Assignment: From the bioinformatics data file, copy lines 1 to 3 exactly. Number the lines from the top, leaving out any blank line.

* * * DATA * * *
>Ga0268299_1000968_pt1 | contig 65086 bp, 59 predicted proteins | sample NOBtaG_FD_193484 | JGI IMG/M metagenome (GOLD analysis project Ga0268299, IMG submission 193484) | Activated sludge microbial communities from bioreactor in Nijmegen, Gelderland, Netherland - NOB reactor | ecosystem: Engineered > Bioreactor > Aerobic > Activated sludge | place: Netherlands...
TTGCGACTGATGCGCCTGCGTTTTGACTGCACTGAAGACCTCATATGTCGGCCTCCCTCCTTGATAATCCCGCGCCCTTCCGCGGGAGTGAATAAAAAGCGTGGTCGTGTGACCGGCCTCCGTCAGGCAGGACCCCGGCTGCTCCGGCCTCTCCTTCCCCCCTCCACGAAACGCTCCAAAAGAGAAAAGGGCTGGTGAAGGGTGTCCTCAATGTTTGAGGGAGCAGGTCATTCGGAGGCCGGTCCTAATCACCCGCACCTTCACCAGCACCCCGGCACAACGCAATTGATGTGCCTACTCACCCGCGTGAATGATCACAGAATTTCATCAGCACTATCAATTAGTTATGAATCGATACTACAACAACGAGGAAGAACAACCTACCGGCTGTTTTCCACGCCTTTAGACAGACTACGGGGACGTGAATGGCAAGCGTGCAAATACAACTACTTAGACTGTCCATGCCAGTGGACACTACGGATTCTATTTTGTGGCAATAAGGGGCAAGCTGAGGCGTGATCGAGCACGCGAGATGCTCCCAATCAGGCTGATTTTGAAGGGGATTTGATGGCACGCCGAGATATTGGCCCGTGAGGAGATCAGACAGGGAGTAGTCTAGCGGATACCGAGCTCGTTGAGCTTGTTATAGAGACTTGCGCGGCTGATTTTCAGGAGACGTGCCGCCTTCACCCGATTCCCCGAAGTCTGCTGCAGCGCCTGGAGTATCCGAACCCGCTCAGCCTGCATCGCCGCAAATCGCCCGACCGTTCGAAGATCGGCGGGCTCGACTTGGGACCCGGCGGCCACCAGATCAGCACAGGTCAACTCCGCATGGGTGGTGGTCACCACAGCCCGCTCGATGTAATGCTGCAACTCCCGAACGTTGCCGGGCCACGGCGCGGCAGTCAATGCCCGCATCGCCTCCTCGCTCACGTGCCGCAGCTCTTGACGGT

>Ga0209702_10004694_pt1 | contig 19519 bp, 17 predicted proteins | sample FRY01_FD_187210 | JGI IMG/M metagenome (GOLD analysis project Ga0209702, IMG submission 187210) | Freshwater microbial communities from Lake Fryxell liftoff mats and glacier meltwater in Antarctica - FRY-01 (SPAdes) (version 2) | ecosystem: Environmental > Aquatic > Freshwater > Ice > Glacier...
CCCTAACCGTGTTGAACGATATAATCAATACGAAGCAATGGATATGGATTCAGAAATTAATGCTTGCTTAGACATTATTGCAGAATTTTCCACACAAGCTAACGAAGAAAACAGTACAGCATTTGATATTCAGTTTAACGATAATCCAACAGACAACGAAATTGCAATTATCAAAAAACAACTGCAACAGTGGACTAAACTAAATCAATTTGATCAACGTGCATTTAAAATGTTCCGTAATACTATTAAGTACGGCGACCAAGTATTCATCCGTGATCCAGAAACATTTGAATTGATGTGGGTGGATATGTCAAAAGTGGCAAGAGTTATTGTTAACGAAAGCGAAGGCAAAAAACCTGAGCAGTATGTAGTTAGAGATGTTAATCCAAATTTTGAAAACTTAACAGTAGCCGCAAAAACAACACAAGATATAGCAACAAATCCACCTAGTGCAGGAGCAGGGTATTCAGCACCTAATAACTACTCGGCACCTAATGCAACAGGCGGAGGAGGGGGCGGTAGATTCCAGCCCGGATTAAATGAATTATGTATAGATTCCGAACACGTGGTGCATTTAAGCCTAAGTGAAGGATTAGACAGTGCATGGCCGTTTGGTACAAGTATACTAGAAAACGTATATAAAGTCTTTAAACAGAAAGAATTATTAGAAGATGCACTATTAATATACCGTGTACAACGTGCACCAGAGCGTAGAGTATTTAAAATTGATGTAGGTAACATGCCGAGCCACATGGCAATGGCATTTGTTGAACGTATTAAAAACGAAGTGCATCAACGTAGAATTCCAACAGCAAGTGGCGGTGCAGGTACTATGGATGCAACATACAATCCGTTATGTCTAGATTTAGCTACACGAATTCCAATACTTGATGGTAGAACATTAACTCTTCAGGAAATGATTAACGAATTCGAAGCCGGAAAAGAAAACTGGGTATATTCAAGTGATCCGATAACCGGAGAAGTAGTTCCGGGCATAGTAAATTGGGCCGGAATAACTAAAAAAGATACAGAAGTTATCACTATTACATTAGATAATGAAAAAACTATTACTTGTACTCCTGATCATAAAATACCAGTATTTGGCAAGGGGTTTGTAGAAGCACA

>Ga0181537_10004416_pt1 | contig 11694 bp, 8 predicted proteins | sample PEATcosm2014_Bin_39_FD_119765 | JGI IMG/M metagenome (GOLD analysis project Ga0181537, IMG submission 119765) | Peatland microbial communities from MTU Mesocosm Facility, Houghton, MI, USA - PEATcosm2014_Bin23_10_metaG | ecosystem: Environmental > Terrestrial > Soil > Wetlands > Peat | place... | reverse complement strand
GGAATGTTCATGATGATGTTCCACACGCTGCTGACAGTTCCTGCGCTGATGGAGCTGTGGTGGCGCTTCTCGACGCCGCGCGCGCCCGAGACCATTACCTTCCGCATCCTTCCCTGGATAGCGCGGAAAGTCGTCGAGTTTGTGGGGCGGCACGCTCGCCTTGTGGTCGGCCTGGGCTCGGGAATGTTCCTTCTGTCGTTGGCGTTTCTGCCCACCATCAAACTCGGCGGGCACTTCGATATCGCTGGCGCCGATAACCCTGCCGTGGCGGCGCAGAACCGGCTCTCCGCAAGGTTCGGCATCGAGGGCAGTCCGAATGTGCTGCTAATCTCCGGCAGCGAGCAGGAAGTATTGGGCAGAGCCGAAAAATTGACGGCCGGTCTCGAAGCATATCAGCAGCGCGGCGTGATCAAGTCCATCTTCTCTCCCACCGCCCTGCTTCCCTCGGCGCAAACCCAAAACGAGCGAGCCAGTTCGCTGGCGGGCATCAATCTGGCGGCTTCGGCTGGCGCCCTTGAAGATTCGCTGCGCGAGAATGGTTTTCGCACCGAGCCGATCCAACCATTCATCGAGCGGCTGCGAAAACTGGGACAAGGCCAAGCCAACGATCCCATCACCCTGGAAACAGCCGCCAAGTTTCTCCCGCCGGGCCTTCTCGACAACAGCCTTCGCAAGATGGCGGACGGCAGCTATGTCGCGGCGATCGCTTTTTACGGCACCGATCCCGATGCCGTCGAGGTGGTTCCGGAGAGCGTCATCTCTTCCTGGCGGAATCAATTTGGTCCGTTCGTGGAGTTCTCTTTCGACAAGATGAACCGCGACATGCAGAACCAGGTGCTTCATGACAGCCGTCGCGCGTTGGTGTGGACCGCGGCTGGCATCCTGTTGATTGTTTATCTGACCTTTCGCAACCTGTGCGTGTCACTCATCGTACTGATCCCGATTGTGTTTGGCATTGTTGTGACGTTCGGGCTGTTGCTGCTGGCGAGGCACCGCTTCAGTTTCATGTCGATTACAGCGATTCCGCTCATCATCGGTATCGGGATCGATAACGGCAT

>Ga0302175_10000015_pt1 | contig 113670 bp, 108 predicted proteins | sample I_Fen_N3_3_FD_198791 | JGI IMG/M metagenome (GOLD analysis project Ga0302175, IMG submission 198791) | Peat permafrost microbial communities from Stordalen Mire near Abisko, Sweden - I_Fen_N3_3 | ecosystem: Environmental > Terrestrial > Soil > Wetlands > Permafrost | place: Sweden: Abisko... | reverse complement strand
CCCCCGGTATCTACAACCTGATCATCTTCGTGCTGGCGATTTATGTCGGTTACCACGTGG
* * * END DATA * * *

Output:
>Ga0268299_1000968_pt1 | contig 65086 bp, 59 predicted proteins | sample NOBtaG_FD_193484 | JGI IMG/M metagenome (GOLD analysis project Ga0268299, IMG submission 193484) | Activated sludge microbial communities from bioreactor in Nijmegen, Gelderland, Netherland - NOB reactor | ecosystem: Engineered > Bioreactor > Aerobic > Activated sludge | place: Netherlands...
TTGCGACTGATGCGCCTGCGTTTTGACTGCACTGAAGACCTCATATGTCGGCCTCCCTCCTTGATAATCCCGCGCCCTTCCGCGGGAGTGAATAAAAAGCGTGGTCGTGTGACCGGCCTCCGTCAGGCAGGACCCCGGCTGCTCCGGCCTCTCCTTCCCCCCTCCACGAAACGCTCCAAAAGAGAAAAGGGCTGGTGAAGGGTGTCCTCAATGTTTGAGGGAGCAGGTCATTCGGAGGCCGGTCCTAATCACCCGCACCTTCACCAGCACCCCGGCACAACGCAATTGATGTGCCTACTCACCCGCGTGAATGATCACAGAATTTCATCAGCACTATCAATTAGTTATGAATCGATACTACAACAACGAGGAAGAACAACCTACCGGCTGTTTTCCACGCCTTTAGACAGACTACGGGGACGTGAATGGCAAGCGTGCAAATACAACTACTTAGACTGTCCATGCCAGTGGACACTACGGATTCTATTTTGTGGCAATAAGGGGCAAGCTGAGGCGTGATCGAGCACGCGAGATGCTCCCAATCAGGCTGATTTTGAAGGGGATTTGATGGCACGCCGAGATATTGGCCCGTGAGGAGATCAGACAGGGAGTAGTCTAGCGGATACCGAGCTCGTTGAGCTTGTTATAGAGACTTGCGCGGCTGATTTTCAGGAGACGTGCCGCCTTCACCCGATTCCCCGAAGTCTGCTGCAGCGCCTGGAGTATCCGAACCCGCTCAGCCTGCATCGCCGCAAATCGCCCGACCGTTCGAAGATCGGCGGGCTCGACTTGGGACCCGGCGGCCACCAGATCAGCACAGGTCAACTCCGCATGGGTGGTGGTCACCACAGCCCGCTCGATGTAATGCTGCAACTCCCGAACGTTGCCGGGCCACGGCGCGGCAGTCAATGCCCGCATCGCCTCCTCGCTCACGTGCCGCAGCTCTTGACGGT

>Ga0209702_10004694_pt1 | contig 19519 bp, 17 predicted proteins | sample FRY01_FD_187210 | JGI IMG/M metagenome (GOLD analysis project Ga0209702, IMG submission 187210) | Freshwater microbial communities from Lake Fryxell liftoff mats and glacier meltwater in Antarctica - FRY-01 (SPAdes) (version 2) | ecosystem: Environmental > Aquatic > Freshwater > Ice > Glacier...